- Artforum, Andy Warhol, and the Art of Living:What Art Educators Can Learn from the Recent History of American Art Writing
When around 1980 I began writing art criticism, Artforum was much concerned with historical analysis.1 When presenting the work of younger painters and sculptors, it seemed natural to explain artists' accomplishments by identifying precedents for their work. Much of my criticism published in the 1980s presented post-formalist accounts of abstract painting. Seeking precedents for the painting I admired, I looked to the history of art. But such pleas for the value of tradition were doomed. Commentators preaching the values of tradition lost out to the writers emphasizing a break with the past. Much of interest for art education can be learned by studying the history of this very influential, small circulation journal.
Only in retrospect did the urgency of this felt need for a break with the past become apparent. The history of responses to Abstract Expressionism suggested a different way of thinking about moments of change. HaroldRosenberg's conception of "action painting" implied that Pollock broke dramatically with the past. Clement Greenberg, by contrast, in a famous phrase said: "I do not think it exaggerated to say that Pollock's 1946-1950 manner really took up Analytic Cubism from the point at which Picasso and Braquehad left it...in their collages of 1912 and 1913."2 Greenberg's counter-intuitive analysis, asking us to see very different looking paintings as essentially similar, had prevailed. So it was not unreasonable to expect that after Greenberg, concern with tradition would remain important. But that was not what happened.
Demand for a break with the past often carries political overtones. Historians debate whether the French Revolution broke with the past, or merely developed trends of the old regime. The idea of a complete break with tradition can seem attractive, but of course such dramatic ways of thinking underestimate real continuities. Struggle among post-Greenbergian artwriters to define a new critical paradigm mimics conflicts among artists to define the [End Page 1] leading post-Abstract Expressionist tradition. Once a critical paradigm has been established, debate may proceed peacefully. But when defining a period style is at issue, the stakes are high, and so conflicts are ferocious. Of course, struggle is always accompanied also by co-operation, but failing to grasp the real role of conflict leads to all-too-pious visions of what is possible.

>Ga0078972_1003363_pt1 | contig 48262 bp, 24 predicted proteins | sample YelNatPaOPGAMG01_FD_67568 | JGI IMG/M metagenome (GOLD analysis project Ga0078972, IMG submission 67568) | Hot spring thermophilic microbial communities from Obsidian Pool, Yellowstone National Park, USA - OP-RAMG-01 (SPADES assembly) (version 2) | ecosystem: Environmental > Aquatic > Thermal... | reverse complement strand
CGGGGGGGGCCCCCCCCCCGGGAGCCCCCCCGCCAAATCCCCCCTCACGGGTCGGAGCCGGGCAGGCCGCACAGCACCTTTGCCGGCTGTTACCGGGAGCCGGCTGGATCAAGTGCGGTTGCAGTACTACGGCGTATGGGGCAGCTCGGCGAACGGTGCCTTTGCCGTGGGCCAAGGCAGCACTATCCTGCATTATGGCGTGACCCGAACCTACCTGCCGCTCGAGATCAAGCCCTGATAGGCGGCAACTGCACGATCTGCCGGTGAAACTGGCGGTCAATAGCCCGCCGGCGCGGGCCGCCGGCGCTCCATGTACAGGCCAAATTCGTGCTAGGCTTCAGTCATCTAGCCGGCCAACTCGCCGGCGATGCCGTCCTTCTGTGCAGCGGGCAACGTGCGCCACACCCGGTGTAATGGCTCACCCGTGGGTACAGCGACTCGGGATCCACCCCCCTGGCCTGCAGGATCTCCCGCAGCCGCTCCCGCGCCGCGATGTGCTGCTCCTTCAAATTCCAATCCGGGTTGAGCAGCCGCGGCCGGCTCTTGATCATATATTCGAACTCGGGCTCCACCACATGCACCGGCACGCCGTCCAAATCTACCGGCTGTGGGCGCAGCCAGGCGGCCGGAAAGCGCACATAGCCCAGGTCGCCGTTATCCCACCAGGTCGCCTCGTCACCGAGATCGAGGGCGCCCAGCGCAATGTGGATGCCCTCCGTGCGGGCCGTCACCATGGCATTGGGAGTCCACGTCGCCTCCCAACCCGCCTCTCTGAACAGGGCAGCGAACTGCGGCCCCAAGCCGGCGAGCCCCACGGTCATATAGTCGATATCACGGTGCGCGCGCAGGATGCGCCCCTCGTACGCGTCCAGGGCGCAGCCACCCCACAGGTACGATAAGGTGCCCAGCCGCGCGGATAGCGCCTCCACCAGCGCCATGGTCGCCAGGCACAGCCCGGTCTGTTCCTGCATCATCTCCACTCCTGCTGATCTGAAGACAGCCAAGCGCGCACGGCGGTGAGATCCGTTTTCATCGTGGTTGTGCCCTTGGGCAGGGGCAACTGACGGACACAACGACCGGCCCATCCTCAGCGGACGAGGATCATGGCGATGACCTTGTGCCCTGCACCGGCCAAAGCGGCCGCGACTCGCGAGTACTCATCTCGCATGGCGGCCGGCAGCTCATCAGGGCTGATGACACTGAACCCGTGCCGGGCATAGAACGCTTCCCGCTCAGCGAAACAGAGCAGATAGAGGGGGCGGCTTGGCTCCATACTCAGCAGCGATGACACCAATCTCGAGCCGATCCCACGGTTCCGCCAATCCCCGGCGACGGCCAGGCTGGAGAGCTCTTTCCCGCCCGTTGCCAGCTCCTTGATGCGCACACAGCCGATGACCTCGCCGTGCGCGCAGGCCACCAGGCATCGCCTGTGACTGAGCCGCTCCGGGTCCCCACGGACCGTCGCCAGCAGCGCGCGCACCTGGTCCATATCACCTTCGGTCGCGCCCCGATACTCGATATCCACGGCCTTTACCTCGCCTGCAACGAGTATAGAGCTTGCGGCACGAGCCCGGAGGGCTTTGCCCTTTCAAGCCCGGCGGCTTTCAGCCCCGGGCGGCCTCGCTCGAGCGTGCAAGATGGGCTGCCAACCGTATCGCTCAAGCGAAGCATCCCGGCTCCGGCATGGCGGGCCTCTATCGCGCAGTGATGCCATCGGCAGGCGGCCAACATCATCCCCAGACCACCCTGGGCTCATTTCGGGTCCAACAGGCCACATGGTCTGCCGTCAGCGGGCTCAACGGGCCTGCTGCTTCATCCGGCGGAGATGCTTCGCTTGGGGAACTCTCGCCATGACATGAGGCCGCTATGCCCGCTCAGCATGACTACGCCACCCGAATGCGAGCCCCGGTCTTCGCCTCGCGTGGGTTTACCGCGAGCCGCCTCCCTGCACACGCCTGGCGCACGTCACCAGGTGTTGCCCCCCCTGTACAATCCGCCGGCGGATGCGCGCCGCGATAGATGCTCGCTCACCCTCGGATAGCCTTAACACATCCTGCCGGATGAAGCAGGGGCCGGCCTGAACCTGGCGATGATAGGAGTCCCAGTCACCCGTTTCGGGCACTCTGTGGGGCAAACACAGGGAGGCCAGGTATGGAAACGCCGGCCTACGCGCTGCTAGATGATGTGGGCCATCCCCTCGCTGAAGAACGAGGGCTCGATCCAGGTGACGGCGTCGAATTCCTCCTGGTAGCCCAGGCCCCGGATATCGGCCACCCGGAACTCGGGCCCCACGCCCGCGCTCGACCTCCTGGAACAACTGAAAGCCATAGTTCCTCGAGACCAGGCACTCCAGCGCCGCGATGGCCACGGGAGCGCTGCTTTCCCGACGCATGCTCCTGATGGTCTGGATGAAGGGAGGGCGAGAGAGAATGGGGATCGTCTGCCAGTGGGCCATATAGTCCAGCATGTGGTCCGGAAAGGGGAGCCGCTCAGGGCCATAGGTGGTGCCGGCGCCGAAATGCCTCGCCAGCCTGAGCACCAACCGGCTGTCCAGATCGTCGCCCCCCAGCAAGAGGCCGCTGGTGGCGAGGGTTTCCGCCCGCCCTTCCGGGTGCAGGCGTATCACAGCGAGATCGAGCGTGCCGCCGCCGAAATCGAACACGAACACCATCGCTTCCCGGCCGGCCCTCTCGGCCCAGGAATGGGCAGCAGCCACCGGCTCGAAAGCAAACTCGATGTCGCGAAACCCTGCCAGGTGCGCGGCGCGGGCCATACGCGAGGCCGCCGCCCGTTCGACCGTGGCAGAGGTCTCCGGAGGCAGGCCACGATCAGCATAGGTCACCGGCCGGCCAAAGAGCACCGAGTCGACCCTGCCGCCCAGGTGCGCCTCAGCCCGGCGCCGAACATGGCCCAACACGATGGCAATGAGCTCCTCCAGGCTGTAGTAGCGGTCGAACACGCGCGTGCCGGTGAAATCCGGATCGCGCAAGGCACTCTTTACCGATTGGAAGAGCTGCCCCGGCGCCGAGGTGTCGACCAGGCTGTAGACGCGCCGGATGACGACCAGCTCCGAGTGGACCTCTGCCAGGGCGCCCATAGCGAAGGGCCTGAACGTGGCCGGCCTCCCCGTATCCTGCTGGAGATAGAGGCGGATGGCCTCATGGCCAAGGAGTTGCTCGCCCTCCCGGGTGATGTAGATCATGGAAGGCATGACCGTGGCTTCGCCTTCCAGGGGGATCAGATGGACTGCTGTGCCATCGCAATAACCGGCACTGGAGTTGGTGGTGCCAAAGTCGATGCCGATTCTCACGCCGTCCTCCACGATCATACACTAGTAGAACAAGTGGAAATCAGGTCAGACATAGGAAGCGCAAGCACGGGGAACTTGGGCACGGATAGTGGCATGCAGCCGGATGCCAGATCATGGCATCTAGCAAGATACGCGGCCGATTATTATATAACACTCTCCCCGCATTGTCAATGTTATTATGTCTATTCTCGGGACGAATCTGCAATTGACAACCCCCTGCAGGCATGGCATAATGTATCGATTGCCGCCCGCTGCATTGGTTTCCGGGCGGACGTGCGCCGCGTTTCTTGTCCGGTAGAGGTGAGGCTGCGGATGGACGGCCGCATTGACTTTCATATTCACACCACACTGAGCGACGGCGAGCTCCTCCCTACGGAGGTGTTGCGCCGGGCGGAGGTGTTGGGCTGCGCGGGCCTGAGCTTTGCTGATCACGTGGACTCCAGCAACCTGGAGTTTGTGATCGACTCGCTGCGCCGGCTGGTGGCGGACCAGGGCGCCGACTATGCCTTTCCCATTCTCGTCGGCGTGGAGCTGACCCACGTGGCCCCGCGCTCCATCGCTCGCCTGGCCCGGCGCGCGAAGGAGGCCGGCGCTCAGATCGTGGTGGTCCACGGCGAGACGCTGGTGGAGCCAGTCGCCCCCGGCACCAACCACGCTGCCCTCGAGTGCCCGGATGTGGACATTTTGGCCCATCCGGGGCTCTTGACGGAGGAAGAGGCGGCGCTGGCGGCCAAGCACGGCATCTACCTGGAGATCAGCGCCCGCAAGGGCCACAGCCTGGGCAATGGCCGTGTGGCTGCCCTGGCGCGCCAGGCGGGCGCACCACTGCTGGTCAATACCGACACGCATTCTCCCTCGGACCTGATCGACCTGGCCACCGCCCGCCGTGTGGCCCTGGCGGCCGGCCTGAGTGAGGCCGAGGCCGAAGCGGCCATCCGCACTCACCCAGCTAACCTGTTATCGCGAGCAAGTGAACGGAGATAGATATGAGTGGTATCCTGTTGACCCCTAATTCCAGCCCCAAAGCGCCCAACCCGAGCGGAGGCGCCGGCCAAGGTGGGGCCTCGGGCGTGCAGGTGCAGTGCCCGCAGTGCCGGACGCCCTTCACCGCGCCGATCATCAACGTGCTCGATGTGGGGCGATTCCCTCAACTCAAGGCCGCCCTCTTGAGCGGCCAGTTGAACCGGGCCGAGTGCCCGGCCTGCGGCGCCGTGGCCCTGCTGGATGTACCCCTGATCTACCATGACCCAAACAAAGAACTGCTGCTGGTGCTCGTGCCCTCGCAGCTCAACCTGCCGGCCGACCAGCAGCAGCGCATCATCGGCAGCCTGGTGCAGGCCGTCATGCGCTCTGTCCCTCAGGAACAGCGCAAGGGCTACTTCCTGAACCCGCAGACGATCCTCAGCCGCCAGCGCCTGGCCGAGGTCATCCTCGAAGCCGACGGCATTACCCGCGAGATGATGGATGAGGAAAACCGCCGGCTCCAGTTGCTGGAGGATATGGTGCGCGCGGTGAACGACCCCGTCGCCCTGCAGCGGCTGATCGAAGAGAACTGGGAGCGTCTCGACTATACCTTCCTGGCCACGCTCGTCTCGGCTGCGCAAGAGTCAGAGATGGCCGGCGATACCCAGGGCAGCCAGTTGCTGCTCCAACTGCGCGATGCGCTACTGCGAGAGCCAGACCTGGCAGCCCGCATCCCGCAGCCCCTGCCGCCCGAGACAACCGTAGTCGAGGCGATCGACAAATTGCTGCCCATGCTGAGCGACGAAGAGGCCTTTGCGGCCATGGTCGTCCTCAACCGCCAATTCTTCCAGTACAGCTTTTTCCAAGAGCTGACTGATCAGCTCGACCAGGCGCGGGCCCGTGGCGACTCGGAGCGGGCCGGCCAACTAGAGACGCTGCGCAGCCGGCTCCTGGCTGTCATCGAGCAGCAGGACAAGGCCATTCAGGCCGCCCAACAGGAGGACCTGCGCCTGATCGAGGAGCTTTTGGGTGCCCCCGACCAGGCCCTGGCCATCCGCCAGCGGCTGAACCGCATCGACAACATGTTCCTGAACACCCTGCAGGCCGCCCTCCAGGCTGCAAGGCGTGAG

Greenberg developedthe most influential critical approach, and so when his way of thinking was rejected, a radically different approach was of most interest. Here we are dealing with what Harold Bloom famously called the anxiety of influence. Just as the most interesting painting after Abstract Expressionism deconstructed that tradition, so in criticism no ways of thinking too similar to Greenberg's stood a chance of being important. I think it interesting to reconstruct the process rationally in which an individual obtains such power. A totem, Freud explains, is "an animal (whether edible and harmless or dangerous and feared) and more rarely a plant or a natural phenomenon (such as rain or water), which stands in a peculiar relation to the whole clan."3 The communion bread and wine are just bread and wine, but for the believer they become Christ's body and blood. Rationally speaking, a representational painting is just pigment on canvas; and a minimalist sculpture, just shaped metal. But in what Arthur Danto calls the "transfiguration of the commonplace," "a work of art...has qualities to attend to which its untransfigured counterpart lacks...We are dealing with an altogether different order of things."4 Greenberg became a totem. He was not just an important writer whose arguments entitled him to reasonable respect. The mere mention of his name invoked irrational fears.
Greenberg was obsessed with tradition. Abstract Expressionism was rooted in early modernism, so that the era from Manet through Pollock defined a period style. Greenberg's historiography may seem inescapable. How can a young painter be understood except by seeking precedents for her achievement? Cannot the now famous artists who emerged in the 1980s be understood in these terms? Barbara Kruger comes out of John Heartfield and dada...